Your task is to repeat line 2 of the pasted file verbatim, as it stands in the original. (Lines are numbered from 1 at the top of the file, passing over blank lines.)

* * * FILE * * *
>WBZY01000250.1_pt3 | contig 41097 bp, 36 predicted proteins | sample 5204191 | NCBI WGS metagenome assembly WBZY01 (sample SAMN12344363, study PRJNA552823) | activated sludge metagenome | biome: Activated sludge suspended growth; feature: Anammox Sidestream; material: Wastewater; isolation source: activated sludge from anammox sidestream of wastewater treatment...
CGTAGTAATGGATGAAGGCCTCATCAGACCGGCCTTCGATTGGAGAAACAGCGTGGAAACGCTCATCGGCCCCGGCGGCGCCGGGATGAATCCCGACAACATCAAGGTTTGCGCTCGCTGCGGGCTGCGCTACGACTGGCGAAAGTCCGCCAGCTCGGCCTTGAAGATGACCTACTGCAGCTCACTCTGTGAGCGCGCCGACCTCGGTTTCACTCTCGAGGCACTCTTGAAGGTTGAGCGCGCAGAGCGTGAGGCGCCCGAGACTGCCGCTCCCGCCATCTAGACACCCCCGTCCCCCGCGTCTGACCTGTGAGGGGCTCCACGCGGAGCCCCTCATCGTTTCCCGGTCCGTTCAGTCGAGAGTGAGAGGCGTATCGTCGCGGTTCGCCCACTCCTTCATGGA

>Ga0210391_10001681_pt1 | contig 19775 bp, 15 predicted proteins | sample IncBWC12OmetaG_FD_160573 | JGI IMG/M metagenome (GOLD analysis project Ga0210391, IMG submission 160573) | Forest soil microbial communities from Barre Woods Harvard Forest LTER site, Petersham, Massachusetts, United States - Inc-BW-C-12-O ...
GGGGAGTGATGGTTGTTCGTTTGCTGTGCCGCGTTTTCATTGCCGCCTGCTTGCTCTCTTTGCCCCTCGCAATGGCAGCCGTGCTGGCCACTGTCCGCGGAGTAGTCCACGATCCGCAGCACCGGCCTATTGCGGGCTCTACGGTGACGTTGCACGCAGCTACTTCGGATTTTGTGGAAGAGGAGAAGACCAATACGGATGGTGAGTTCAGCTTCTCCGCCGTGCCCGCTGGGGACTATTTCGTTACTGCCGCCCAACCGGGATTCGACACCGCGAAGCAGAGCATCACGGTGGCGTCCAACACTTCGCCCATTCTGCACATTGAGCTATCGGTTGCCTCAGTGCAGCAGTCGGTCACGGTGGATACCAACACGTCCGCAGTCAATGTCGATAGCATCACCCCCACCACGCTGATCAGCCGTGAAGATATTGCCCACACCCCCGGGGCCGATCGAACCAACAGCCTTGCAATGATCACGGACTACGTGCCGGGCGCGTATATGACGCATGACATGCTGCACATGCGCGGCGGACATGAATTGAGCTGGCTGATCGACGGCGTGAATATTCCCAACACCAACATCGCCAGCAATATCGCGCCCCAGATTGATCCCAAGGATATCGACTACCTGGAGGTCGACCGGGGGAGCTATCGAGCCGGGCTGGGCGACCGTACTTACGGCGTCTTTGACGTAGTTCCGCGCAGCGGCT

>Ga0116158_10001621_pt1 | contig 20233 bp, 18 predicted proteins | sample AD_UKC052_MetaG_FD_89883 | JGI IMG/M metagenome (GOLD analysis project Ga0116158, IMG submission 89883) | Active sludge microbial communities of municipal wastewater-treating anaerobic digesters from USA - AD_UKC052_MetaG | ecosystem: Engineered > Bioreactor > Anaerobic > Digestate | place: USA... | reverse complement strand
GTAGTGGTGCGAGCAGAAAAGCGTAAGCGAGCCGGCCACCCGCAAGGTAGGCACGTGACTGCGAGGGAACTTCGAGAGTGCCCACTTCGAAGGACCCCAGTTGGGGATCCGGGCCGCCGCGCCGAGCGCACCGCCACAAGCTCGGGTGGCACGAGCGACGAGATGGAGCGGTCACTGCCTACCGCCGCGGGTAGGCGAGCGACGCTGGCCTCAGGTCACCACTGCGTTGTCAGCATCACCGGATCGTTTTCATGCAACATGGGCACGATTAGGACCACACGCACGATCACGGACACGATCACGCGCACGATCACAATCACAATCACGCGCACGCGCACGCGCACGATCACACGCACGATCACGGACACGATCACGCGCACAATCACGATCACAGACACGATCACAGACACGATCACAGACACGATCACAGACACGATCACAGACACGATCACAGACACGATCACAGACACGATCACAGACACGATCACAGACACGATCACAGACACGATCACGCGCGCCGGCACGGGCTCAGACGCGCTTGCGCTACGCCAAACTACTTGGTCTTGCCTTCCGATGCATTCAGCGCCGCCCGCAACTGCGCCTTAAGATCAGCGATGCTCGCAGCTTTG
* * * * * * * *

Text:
CGTAGTAATGGATGAAGGCCTCATCAGACCGGCCTTCGATTGGAGAAACAGCGTGGAAACGCTCATCGGCCCCGGCGGCGCCGGGATGAATCCCGACAACATCAAGGTTTGCGCTCGCTGCGGGCTGCGCTACGACTGGCGAAAGTCCGCCAGCTCGGCCTTGAAGATGACCTACTGCAGCTCACTCTGTGAGCGCGCCGACCTCGGTTTCACTCTCGAGGCACTCTTGAAGGTTGAGCGCGCAGAGCGTGAGGCGCCCGAGACTGCCGCTCCCGCCATCTAGACACCCCCGTCCCCCGCGTCTGACCTGTGAGGGGCTCCACGCGGAGCCCCTCATCGTTTCCCGGTCCGTTCAGTCGAGAGTGAGAGGCGTATCGTCGCGGTTCGCCCACTCCTTCATGGA